Human Rights

Thwarting Speech on College Campuses

by Stephen J. Wermiel & Josh Blackman

We present here companion articles on the subject of protesters interrupting or otherwise thwarting speakers with whom they disagree, an issue that has gained national attention primarily on college campuses.

These articles are intended to offer context for a discussion that is taking place at different levels in our society and that is reflected in articles in this issue of Human Rights. At a specific level, there is debate about the extent to which college campuses should be places for the exchange of ideas, even those that are offensive to some students, or should be safe havens where some hateful, provocative ideas are off-limits. At a broader level, this is a question about how our nation wants to deal with speech that may be deeply offensive to entire segments of the population.

In one article, Professor Josh Blackman of South Texas College of Law in Houston describes his experience when invited by the Federalist Society to give a talk at City University of New York Law School. His speech was disrupted by students who would not let him begin the talk for several minutes. He eventually scrapped his prepared remarks and talked informally with those who had invited him and wanted to hear him.

Blackman generally falls on the conservative side of the spectrum, and his experience is similar to those that other conservatives have encountered on college campuses. Forms of protest by liberal students have ranged from interrupting speeches to physically blocking the access of speakers to lecture halls to demanding that administrators disinvite controversial figures. 

Some of these protests have been aimed at a handful of conservative speakers who advance provocative and controversial views connected to white supremacy and disparaging others, including feminists, Jews, LGBTQ persons and groups, and more. 

In the other article, we describe similar experiences encountered by liberal speakers, although unlike Professor Blackman, we were unable to get the speakers, themselves, to contribute directly. Protests against liberal speakers have drawn less media attention and appear to be less frequent.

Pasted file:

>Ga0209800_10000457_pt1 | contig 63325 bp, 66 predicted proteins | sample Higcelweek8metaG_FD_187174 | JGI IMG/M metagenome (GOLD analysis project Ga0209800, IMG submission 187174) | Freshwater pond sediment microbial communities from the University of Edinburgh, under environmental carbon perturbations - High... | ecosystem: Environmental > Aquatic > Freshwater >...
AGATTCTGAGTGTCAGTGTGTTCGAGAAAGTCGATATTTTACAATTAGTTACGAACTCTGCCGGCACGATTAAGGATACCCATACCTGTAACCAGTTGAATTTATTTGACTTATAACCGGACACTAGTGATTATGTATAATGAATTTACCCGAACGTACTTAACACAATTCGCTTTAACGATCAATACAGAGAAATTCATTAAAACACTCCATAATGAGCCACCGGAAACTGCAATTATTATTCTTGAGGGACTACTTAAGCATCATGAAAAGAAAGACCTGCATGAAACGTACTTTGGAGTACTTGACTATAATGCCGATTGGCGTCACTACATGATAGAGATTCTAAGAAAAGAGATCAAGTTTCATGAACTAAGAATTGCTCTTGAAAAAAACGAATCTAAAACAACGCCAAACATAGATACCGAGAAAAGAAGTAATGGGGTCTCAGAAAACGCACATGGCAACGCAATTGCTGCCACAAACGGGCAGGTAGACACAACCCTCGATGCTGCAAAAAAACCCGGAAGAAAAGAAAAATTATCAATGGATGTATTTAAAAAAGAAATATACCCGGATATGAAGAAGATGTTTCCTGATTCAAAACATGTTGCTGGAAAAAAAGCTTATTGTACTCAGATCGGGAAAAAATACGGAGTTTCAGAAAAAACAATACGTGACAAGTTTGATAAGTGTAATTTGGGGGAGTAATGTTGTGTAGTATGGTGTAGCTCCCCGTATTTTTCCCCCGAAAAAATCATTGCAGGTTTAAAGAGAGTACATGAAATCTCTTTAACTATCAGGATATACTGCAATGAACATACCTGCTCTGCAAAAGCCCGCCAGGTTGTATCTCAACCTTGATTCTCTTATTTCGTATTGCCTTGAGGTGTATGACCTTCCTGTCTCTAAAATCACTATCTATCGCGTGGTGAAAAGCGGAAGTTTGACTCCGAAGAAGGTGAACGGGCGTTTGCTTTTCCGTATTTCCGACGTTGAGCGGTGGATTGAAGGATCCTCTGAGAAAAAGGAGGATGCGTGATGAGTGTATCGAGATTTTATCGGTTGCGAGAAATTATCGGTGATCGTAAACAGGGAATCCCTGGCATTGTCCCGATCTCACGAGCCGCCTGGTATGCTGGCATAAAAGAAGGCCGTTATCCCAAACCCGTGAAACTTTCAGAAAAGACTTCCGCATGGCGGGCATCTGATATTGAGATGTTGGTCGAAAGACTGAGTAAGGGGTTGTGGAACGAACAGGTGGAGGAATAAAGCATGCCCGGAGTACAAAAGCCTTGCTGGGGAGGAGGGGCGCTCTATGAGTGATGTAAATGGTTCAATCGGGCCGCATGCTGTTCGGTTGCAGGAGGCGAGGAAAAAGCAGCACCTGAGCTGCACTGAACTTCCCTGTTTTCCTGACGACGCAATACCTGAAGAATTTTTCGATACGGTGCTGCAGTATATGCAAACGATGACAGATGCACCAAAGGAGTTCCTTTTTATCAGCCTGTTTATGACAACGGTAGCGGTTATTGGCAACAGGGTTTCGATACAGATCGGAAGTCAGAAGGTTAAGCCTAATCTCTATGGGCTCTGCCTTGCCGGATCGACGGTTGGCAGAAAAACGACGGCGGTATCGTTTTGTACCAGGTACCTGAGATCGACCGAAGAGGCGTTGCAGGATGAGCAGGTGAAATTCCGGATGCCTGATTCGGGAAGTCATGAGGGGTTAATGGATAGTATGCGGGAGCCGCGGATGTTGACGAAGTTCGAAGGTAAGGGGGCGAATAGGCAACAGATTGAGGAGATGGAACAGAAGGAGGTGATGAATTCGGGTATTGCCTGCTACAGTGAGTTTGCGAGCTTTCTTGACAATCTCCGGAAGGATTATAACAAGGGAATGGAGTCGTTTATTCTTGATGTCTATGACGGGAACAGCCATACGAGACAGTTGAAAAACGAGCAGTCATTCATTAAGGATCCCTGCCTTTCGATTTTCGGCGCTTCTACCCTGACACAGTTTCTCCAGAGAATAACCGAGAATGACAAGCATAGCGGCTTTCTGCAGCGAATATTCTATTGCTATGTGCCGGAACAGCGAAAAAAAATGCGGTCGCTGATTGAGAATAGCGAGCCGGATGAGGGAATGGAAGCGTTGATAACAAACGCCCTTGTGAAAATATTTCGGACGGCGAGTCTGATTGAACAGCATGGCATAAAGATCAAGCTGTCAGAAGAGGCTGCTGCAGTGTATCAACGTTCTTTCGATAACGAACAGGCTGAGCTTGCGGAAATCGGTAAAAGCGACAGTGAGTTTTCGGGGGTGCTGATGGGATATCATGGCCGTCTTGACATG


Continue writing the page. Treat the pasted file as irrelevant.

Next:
Silencing Liberal Speakers

When Claire Guthrie Gastañaga visited the College of William and Mary in October 2017, she intended to discuss freedom of speech, the topic she was invited to address. Instead, the executive director of the American Civil Liberties Union (ACLU) of Virginia found her talk in Williamsburg, Virginia, disrupted by a campus Black Lives Matter student group. The students were upset that the ACLU supported the right of white nationalists to demonstrate in August 2017 in Charlottesville, Virginia, a rally that turned violent and led to the death of a counter-demonstrator who was run down by a car. 

A week after Gastañaga’s experience at William and Mary, California Attorney General Xavier Becerra, a progressive Democrat, was heckled and largely prevented from conducting a planned public question-and-answer session at Whittier College in Whittier, California, near Los Angeles. According to a published account, the event was organized by Ian Calderon, the majority leader of the California Assembly, and was intended to be a 60-minute session with Becerra addressing questions submitted by the audience. But hecklers wearing hats with the slogan of President Trump, “Make America Great Again,” shouted insults and largely prevented Becerra from being able to answer audience queries. The protest was apparently aimed at Becerra’s lawsuit against Trump’s decision to rescind the DACA (Deferred Action for Childhood Arrivals) immigration program. At least one of those leading the disruption reportedly has a track record of heckling Democratic speakers.